The second news I would like to feature is the girl that was allegedly shocked by the iPhone and died. The video coverage of this piece contains images of an iPhone store, a burned iPhone and an electrical cord. These three distinct videos show us the what happened and the who did it. The combination of the Apple store, tying it to the iPhone and finishing with the cords connect an image in the head of the accident. Looking at a journalistic perspective, the main who, what, where, when and how were answered in the minute long brief.

One thing overall that I noticed with this segment was the originality of video is sometimes unavoidable. When there are top stories trending, any news organization would want to cover them; however, how does a local Columbia organization go to China, for example, to get original footage and an interview when there is a language barrier? I thought the journalistic presentation of the accident was a great way for viewers to get interested while also getting a taste of the story. I also noticed that KOMU tries to bring visuals away from the reporter’s face for more than a couple of seconds to help keep the audience interested and help viewers visualize the content. KOMU is also very factual, unlike other news organizations. I began watching a Fox News segment, but it quickly became a debate, and that did not interest me as a journalist or viewer.


Homes for More

Something Else2

Rainbow House is located in Columbia to help with homeless children, teens and young adults. (AP Elizabeth Quinn)

Rainbow House

Rainbow House’s family area for the children, teens and young adults to play, draw or hang out. (AP Elizabeth Quinn)


COLUMBIA – Boone County is the leader in Mid-Missouri for homelessness, most of whom are sheltered.

Rainbow House is a shelter in Columbia for homeless children, teens and young adults. Mark Kirchhoff is the Homeless Youth Program coordinator at Rainbow House. The rate of homeless children, teens and young adults in Boone county ranges from 180 to 220, Kirchhoff said. The number is hard to identify because kids do not want to admit they are homeless for fear of foster care or other consequences, Kirchhoff continued.

Mark Kirchhoff

Mark Kirchhoff, the Homeless Youth Program coordinator, poses in front of the play area at Rainbow House in Columbia, Monday, March 13, 2017. (AP Elizabeth Quinn)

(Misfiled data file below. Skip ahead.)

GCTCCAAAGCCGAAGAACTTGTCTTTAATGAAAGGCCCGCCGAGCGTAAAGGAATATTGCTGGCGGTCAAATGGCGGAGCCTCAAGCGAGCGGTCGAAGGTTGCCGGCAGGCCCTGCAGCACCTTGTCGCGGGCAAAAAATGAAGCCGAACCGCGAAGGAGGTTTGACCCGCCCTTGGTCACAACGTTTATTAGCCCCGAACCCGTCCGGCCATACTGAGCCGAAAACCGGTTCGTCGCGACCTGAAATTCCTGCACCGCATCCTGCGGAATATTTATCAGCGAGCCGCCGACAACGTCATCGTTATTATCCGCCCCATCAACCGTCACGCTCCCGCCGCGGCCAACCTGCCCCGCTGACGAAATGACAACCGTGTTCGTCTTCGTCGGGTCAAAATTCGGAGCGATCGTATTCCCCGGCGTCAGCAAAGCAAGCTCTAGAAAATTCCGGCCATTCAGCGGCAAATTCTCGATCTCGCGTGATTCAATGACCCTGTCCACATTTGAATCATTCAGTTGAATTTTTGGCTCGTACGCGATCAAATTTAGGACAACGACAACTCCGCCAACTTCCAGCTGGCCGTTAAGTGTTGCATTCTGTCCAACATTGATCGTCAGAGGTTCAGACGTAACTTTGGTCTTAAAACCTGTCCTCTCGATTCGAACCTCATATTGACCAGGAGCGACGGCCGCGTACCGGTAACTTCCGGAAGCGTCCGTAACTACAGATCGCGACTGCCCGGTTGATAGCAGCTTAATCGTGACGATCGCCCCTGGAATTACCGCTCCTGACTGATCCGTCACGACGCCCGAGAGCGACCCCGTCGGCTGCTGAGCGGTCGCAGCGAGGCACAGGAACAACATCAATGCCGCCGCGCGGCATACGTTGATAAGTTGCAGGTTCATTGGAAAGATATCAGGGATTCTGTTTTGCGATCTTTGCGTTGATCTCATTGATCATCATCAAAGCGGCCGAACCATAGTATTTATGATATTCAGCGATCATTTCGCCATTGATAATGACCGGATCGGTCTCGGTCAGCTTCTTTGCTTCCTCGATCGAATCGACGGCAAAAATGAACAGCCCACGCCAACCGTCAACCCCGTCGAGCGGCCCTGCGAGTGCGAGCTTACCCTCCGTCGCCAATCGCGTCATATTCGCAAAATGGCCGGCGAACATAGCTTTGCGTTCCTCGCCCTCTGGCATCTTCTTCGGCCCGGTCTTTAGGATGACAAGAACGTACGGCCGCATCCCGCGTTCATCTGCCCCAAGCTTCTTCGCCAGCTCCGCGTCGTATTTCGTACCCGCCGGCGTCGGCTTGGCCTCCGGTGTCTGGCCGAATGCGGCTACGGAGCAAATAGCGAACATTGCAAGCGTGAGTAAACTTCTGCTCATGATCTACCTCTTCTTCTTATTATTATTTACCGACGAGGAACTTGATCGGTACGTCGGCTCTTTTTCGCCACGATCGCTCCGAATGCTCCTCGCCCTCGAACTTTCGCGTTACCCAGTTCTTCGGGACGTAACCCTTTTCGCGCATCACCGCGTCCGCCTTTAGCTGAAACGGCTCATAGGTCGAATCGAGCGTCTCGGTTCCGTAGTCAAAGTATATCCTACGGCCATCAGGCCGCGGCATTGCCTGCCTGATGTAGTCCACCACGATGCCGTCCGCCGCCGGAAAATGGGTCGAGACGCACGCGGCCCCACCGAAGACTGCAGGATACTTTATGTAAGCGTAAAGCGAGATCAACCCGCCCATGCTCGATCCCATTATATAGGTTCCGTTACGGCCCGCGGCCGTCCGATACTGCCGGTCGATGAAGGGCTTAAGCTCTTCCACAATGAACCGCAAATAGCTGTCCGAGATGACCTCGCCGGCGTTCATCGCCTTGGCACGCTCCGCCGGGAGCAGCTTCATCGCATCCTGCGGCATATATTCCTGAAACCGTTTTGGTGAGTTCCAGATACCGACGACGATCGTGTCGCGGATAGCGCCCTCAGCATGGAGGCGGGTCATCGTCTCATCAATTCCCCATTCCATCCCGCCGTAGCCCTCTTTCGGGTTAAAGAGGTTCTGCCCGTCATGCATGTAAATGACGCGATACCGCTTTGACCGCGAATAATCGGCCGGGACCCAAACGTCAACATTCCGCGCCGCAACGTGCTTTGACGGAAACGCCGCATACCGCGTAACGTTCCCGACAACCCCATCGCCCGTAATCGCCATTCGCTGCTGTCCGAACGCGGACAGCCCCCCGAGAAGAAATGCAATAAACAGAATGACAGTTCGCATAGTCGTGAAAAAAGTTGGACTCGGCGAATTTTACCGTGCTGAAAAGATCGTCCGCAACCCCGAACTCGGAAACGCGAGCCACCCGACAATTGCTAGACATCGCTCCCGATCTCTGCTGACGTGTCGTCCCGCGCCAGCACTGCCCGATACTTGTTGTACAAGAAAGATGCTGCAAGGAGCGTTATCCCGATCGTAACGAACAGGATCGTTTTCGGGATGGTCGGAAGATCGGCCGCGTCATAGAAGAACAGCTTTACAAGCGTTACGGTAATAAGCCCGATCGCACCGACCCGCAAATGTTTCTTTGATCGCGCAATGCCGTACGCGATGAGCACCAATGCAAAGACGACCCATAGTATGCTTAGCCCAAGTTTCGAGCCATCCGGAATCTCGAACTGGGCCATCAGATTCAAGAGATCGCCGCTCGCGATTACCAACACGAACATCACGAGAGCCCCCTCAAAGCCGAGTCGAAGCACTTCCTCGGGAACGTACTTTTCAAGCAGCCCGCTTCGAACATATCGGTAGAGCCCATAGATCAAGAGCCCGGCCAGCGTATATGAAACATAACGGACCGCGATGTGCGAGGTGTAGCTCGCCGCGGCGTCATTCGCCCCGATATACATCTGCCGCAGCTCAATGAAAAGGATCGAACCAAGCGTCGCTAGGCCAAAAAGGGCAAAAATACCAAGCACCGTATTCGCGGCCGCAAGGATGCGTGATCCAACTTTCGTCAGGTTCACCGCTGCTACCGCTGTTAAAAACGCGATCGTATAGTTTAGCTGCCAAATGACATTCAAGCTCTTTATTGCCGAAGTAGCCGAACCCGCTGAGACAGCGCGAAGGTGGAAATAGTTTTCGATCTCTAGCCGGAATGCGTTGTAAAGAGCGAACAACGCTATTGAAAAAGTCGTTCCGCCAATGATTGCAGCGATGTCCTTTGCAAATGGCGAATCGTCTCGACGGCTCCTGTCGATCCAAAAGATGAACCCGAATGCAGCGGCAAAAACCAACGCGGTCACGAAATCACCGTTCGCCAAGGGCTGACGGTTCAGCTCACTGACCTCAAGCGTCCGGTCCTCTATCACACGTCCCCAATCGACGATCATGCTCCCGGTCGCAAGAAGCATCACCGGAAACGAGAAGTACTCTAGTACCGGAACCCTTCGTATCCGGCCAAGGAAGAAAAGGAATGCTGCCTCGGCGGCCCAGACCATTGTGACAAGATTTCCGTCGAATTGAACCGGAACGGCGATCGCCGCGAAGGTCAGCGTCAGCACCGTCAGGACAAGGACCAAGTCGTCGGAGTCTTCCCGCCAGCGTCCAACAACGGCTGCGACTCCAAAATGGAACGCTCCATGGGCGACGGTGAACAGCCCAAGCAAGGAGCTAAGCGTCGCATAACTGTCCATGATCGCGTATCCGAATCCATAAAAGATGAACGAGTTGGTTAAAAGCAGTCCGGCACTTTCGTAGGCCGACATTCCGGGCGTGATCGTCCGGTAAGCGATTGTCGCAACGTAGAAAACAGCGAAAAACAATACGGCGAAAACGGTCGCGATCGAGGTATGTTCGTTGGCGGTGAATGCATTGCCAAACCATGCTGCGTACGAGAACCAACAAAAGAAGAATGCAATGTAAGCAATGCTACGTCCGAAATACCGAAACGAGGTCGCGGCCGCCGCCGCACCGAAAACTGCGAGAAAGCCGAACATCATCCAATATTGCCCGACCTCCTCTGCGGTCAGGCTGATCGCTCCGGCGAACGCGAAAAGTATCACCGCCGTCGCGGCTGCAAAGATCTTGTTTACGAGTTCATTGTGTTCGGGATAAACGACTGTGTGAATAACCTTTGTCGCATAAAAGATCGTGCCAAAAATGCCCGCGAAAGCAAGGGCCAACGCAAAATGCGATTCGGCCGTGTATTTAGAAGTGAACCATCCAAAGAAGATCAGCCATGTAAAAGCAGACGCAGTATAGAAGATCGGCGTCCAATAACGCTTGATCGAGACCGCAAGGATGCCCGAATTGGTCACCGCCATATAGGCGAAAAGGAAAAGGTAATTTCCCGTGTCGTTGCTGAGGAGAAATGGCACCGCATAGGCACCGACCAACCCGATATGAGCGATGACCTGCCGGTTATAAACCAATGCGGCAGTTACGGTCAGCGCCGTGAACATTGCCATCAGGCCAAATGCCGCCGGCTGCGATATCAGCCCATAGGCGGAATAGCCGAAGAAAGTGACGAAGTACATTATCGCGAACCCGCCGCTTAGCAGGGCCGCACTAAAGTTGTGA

Rainbow Houses offers a wide range of programs such as: crisis care, child advocacy, emergency shelter and homeless youth. The difference between the other programs and the program Mark coordinates is that the Homeless Youth Program is for the “transition” ages, 16 to 21 years old, Kirchhoff said.

The teens and young adults in the Homeless Youth Program stay at Rainbow House for about 18 months, Kirchhoff said.

“I love seeing that breakthrough moment,” Kirchhoff said.

He recalled a recent memory where a young woman was staying in the house and needed to find employment. She was not allowed to stay in the house unless she found employment. Kirchhoff said they were close to asking her to leave until she came up to him and said she had a job interview. Now Kirchhoff is helping her practice for her interview.

As Boone county leads in homelessness, there are shelters and volunteers happy to help them get back on their feet.

Ashley Tallent

Ashley Tallent, Homeless Youth Program resident, smiles during her shift at Rainbow House in Columbia, Monday, March 13, 2017. (AP Elizabeth Quinn)

Play Time

A teen tries on a pink hat at Rainbow House in Columbia, Monday, March 13, 2017, while Ashley Tallent, 20, laughs. (AP Elizabeth Quinn)

Detail Shot 2

A resident at Rainbow House in Columbia watches a movie on Monday, March 13, 2017. (AP Elizabeth Quinn)


The piano located in Rainbow House encourages children, teens and young adults to actively learn, play and listen to music. (AP Elizabeth Quinn)